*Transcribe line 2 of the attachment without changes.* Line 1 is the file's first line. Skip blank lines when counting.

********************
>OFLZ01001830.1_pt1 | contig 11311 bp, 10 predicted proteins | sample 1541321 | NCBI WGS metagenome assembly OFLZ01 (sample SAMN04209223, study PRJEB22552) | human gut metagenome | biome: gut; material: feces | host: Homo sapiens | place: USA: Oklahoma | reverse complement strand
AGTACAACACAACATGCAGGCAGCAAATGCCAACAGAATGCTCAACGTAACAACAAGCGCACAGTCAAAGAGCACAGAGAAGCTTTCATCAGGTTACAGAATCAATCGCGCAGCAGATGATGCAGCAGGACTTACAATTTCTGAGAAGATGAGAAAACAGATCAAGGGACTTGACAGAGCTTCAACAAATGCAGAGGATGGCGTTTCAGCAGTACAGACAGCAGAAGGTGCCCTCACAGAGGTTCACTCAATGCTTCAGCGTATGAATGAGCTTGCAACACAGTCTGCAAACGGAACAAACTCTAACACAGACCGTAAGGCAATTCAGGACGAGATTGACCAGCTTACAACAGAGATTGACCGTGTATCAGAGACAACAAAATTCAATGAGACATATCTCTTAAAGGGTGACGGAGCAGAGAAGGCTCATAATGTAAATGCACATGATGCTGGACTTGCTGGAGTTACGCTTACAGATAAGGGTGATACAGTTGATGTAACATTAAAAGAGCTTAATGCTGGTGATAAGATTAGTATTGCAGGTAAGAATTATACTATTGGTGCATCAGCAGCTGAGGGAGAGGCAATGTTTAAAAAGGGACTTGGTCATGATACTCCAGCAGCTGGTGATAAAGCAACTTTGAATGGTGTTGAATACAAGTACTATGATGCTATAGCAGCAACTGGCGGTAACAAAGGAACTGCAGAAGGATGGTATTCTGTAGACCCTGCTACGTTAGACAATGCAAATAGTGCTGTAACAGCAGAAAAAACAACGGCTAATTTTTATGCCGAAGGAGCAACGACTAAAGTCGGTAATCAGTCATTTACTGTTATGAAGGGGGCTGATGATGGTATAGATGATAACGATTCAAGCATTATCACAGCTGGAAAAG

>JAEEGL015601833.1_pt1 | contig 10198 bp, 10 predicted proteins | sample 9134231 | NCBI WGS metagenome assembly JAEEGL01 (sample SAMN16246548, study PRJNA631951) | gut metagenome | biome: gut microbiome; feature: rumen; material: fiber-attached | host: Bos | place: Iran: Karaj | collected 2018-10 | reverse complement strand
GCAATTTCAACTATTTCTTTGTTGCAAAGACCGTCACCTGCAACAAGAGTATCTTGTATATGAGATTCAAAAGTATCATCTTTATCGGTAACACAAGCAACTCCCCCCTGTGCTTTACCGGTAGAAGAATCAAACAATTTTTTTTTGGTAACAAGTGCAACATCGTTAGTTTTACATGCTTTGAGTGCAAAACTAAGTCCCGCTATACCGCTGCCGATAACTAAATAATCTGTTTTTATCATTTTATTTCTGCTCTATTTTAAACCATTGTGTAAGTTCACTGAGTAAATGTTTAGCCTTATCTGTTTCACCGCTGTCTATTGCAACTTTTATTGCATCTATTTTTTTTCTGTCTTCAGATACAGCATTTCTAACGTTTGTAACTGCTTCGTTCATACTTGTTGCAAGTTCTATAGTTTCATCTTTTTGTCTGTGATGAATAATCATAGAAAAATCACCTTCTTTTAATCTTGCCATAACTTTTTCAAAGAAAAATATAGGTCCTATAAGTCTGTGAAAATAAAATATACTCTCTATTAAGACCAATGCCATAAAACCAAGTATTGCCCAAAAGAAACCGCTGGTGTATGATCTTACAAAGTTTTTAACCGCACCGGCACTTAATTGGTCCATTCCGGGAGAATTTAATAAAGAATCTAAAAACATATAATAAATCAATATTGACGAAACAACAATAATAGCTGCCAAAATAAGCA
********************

AGTACAACACAACATGCAGGCAGCAAATGCCAACAGAATGCTCAACGTAACAACAAGCGCACAGTCAAAGAGCACAGAGAAGCTTTCATCAGGTTACAGAATCAATCGCGCAGCAGATGATGCAGCAGGACTTACAATTTCTGAGAAGATGAGAAAACAGATCAAGGGACTTGACAGAGCTTCAACAAATGCAGAGGATGGCGTTTCAGCAGTACAGACAGCAGAAGGTGCCCTCACAGAGGTTCACTCAATGCTTCAGCGTATGAATGAGCTTGCAACACAGTCTGCAAACGGAACAAACTCTAACACAGACCGTAAGGCAATTCAGGACGAGATTGACCAGCTTACAACAGAGATTGACCGTGTATCAGAGACAACAAAATTCAATGAGACATATCTCTTAAAGGGTGACGGAGCAGAGAAGGCTCATAATGTAAATGCACATGATGCTGGACTTGCTGGAGTTACGCTTACAGATAAGGGTGATACAGTTGATGTAACATTAAAAGAGCTTAATGCTGGTGATAAGATTAGTATTGCAGGTAAGAATTATACTATTGGTGCATCAGCAGCTGAGGGAGAGGCAATGTTTAAAAAGGGACTTGGTCATGATACTCCAGCAGCTGGTGATAAAGCAACTTTGAATGGTGTTGAATACAAGTACTATGATGCTATAGCAGCAACTGGCGGTAACAAAGGAACTGCAGAAGGATGGTATTCTGTAGACCCTGCTACGTTAGACAATGCAAATAGTGCTGTAACAGCAGAAAAAACAACGGCTAATTTTTATGCCGAAGGAGCAACGACTAAAGTCGGTAATCAGTCATTTACTGTTATGAAGGGGGCTGATGATGGTATAGATGATAACGATTCAAGCATTATCACAGCTGGAAAAG